Two great reviews of Notes on Conceptualisms, by Karla Kelsey in Octopus; and Thom Donovan at Bombsite.

Am rereading Notes on Conceptualisms and am interested in some recent discussion and thoughts – of Sina Queyras for example, or in the comment section of this post by Nada Gordon – about Place/Fitterman’s statement that Conceptual writing is allegorical writing.

This is what Thom Donovan has to say on the role of allegory for Conceptual writing:

The term allegory they derive from a discourse after Goethe, and radicalized in the 20th century by Walter Benjamin. A work of art is allegorical if it resists hermeneutic closure and remains open to multiple levels of interpretation. As Benjamin writes in his book The Origin of German Tragic Drama: “Allegories, are, in the realm of thoughts, what ruins are in the realm of things.” For Benjamin, this fleeing/fleeting quality of cultural products (virtual ruins) relates to their place within a capitalist economy. After Benjamin, Fitterman/Place view conceptualist works as allegorical insofar as they exceed their symbolic meaning, thus elude the equation of significance with commodification.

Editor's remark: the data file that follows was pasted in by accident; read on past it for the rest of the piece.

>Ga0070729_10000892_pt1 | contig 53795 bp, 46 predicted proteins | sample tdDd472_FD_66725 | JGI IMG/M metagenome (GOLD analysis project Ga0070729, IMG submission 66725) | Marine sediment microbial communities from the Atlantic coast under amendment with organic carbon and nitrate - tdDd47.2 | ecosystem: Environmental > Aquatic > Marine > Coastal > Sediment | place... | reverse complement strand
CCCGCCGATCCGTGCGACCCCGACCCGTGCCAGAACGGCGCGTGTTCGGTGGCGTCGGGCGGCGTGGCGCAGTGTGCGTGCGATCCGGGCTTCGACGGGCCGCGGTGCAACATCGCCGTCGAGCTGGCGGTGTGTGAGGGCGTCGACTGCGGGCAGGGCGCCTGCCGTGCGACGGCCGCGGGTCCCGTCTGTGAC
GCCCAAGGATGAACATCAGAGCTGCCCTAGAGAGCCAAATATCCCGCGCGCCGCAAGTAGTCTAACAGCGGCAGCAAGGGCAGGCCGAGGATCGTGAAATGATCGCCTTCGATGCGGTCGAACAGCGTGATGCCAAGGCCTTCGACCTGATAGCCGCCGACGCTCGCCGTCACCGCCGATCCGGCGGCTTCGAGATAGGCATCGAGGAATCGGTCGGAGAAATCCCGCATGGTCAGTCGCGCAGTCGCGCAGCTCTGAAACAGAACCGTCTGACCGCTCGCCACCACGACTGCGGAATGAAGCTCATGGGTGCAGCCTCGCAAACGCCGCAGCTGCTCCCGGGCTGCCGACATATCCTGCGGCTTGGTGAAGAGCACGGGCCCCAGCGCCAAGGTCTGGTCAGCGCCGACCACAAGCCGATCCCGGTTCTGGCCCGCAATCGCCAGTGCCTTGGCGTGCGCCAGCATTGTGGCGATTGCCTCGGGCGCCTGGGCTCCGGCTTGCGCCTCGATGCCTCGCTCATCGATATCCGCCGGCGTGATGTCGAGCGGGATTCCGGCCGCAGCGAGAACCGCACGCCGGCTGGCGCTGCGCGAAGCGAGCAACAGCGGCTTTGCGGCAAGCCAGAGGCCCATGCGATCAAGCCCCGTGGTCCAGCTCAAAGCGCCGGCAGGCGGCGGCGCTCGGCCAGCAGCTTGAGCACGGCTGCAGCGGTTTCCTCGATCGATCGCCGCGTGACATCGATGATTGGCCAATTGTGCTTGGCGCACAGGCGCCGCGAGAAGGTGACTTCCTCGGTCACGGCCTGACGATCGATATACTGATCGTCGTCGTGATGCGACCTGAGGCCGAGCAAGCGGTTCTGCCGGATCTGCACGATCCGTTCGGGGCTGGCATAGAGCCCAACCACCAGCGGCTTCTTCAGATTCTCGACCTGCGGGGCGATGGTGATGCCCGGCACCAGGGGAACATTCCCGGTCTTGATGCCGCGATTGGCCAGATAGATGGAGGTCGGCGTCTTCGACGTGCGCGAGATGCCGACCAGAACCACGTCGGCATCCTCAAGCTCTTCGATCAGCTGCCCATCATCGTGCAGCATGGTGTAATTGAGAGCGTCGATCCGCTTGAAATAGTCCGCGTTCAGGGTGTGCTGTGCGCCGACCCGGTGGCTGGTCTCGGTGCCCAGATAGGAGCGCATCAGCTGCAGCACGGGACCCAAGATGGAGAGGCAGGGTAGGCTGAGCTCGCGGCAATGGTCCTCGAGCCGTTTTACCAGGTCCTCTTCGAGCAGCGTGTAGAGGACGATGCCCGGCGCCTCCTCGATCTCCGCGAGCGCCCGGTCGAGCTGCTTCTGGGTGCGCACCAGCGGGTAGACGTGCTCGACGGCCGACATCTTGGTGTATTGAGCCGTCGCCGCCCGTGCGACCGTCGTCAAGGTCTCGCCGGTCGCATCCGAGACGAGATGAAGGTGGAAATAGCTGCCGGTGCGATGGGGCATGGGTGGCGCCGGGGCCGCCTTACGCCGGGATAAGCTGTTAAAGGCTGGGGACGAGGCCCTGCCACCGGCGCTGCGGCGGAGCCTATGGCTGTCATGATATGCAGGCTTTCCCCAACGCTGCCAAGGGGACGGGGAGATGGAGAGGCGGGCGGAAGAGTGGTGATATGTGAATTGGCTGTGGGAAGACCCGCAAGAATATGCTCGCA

I had the feeling that in Notes on Conceptualisms the term was used perhaps partly, or maybe precisely, because it would seem out of place and make people wonder (‘thinkership’ instead of readership).

I like how the appropriating and reframing are reminiscent of Situationism, détournement.  What I love about (the idea of) Day is that it is the purest example of conceptual writing, a snapshot of a moment.

My question is what is it allegorical of ? I think that (at least Kenneth Goldsmith’s Day) is an allegory of the real (of language). A schism, a fissure from language altered only to the extent that it was ‘poured’ into the mold of a book. Perhaps Conceptual writing in general is allegorical of processes that are immanent to language (as in Christian Bök’s Eunoia).

The reason I think that Conceptual writing has some/many people confused (me at least) and riled up, is that – in its radical rejection of personal expression – it is so completely other to what everyone else is doing (not that there is no personal expression in Conceptual writing, any writing will have personal expression, like for example the many mistakes KG says are in Day that are impossible to edit out because it is so unreadable). However transient or long-lasting it will be, Conceptual writing is, I think, a true event in contemporary poetry because it has arisen out of what was there, but forced a rupture in our understanding of poetry.

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